The effect of high protein foods on food intake is consistent with their effect on subjective measurements of satiety. Visual analogue scales, 100 mm lines anchored at either end with opposing statements, are often used to measure subjective satiety and appetite as they are found to reflect actual food intake (16,17). Accordingly, foods high in protein not only suppress food intake at a later meal more than carbohydrate or fat, as described earlier, but also provide stronger feelings of satiety immediately after their consumption (11,13,1820).

High protein diets, food intake, and body weight regulation

A third line of evidence that dietary protein contributes to food intake and body weight regulation arises from studies of high protein diets. The suggestion that a high protein diet of reduced energy content is more satiating and encourages adherence more than 1 low in protein appeared in the literature over 50 years ago. More specifically, an isocaloric weight-reducing diet (7536 kJ or 1800 kcal/d) high in protein (26%) was reported to be more satiating than a diet containing only 8% protein (21). Since that time many high protein diets have been promoted for weight loss and they have become very popular with the public (1,22,23). The 2 with the highest protein content are the Atkins and the Protein Power diets averaging as a percentage of energy, 35% protein, over 50% fat and a very low carbohydrate content of 8% or less. The Sugar Busters and The Zone diets average 28% of energy as protein, but allow 40% of energy from carbohydrate and 32% from fat (1).

These high protein diets have been criticized on the prediction that they will have adverse effects on calcium balance, the progression of cardiovascular disease and on renal and liver function, in addition to not being nutritionally balanced or being of benefit to weight loss (13). In contrast to these hypothetical concerns, the Daily Reference Intake Macronutrient Report defines an acceptable range of protein intake for adults to be 10–35% of energy intake (24), which suggests that the popular diets are not unsafe because of their protein content. Indeed, the report concludes that there is insufficient data to support the hypothesis that higher protein diets are associated with chronic diseases including osteoporosis, renal insufficiency, and coronary artery disease (24).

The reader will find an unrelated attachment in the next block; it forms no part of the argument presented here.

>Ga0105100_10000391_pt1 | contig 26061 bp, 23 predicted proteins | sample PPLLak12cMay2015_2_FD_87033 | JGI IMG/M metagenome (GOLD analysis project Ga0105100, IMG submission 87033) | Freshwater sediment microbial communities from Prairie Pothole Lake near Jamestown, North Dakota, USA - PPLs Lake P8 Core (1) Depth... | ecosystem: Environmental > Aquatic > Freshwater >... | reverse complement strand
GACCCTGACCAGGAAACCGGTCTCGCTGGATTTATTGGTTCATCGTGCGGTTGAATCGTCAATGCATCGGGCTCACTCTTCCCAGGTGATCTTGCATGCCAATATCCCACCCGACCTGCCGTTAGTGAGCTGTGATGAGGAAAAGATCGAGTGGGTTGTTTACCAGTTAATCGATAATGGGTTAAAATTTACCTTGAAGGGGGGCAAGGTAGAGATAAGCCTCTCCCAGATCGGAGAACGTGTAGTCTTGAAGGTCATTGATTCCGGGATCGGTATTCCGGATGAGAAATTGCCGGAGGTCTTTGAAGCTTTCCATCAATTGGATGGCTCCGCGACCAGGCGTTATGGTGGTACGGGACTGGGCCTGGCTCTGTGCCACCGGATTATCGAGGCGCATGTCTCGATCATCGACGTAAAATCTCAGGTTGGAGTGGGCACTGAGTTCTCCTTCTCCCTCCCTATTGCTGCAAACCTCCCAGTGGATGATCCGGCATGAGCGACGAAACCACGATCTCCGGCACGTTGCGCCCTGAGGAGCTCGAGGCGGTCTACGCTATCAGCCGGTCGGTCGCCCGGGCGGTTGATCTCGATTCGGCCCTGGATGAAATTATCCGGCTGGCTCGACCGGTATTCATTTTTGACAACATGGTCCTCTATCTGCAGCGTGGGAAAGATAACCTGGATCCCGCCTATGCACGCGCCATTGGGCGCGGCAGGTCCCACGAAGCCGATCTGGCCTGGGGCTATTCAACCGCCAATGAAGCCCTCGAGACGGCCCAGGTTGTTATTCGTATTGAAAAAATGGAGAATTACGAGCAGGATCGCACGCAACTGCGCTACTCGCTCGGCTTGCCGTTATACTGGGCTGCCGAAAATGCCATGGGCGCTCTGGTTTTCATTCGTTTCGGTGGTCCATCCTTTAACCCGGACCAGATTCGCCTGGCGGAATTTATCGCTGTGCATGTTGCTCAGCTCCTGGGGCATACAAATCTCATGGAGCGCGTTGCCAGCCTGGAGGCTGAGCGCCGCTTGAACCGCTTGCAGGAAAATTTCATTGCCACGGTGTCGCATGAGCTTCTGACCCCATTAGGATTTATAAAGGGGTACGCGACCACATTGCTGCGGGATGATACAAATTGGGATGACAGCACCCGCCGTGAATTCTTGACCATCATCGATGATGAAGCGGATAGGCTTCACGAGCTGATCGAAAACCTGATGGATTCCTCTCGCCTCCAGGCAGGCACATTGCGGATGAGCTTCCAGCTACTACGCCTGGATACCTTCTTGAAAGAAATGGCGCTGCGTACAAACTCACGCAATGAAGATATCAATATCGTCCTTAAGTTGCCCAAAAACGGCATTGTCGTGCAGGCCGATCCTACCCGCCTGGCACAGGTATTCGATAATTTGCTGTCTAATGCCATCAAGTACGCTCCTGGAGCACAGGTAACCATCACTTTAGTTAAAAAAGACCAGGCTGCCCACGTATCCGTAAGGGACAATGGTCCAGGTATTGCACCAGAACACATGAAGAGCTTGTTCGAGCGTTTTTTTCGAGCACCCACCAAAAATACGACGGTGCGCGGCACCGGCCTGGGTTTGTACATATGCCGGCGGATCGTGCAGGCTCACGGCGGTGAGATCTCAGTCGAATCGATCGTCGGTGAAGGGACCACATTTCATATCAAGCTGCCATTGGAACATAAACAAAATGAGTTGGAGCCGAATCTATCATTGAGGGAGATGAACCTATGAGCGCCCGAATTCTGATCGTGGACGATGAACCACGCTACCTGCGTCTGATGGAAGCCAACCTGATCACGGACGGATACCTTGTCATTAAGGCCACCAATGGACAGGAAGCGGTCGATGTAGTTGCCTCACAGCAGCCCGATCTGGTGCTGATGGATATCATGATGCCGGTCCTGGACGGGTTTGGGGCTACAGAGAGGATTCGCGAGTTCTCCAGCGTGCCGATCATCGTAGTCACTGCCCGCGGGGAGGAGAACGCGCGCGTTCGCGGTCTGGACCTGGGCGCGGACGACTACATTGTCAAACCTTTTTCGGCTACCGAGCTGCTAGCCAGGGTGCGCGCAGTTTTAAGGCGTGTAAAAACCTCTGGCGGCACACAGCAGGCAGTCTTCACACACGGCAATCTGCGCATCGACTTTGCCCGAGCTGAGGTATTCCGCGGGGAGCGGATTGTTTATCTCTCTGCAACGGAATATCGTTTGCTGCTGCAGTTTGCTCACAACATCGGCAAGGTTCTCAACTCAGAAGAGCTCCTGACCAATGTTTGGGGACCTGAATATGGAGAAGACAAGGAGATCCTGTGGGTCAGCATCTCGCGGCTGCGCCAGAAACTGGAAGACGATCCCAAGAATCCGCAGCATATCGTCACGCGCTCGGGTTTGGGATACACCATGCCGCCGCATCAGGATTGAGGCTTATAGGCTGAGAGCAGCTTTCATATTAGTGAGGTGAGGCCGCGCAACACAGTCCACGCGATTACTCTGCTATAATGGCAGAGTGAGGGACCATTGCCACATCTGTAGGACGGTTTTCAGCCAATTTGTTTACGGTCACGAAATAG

Both the Atkins diet and the Protein Power diet have been found to contribute to weight loss and to reduce risk factors for cardiovascular disease in obese subjects. Unfortunately, the role of protein in contributing to the beneficial effects attributed to the diets remains unclear because none of the following studies achieved protein intakes recommended by either the Atkins or the Protein Power diets. Subjects classified as obese (22,25) and severely obese (23) on these low-carbohydrate diets had greater weight loss and reduced risk factors for cardiovascular disease than those following a low-fat diet. In the first study of obese subjects (22), in which the test diet was the Atkins diet, the diet was associated with a more favorable effect on weight at 3 and 6 mo, but not at 1 y, and with more favorable changes in HDL cholesterol and triglycerides at 1 y. Despite neither the composition nor the quantity of food consumed being recorded, the greater initial weight loss (7% of total body weight) on the Atkins diet was suggested to be due to lower energy intake (22). Protein is not mentioned as a possible factor. Similarly, in a study of obese women placed on either a low carbohydrate diet (<20 g carbohydrate/d for 2 wk, subsequently raised to 40–60 g/d) or an energy restricted high carbohydrate diet (55% carbohydrate, 15% protein, 30% fat energy), those in the low carbohydrate group had greater weight loss at 3 and 6 mo (25). Again, neither the dietary protein intake nor the effect of the diet on satiety was reported. In the study of the severely obese subjects (23), the low-carbohydrate diet was the Protein Power diet and at six months the average composition of the energy intake of the subjects was 22% protein, 37% carbohydrate and 41% fat. For those on the low fat diet the distribution was 16, 51 and 33%, respectively. Reported energy intake was decreased more on average for those on the Protein Power diet, but the decrease was not statistically different from those on the low fat diet despite their significantly greater weight loss (5.8 kg versus 1.9 kg).

Although not a randomized control trial, when overweight and obese subjects were counseled to follow a very low carbohydrate intake, but with energy intake not restricted, individuals achieved a reported protein intake of 32% when group diet reinforcement meetings were held biweekly for the first 3 mo and monthly for the last 3 mo (26). Their weight decreased by an average of 10% over the 6-mo study period and a more favorable blood lipid profile was observed. These benefits of high protein diets on decreasing cardiovascular disease risk factors are consistent with a prospective women’s cohort study which concluded that protein intake was inversely associated with ischemic heart disease among those women with the highest total protein intake (27).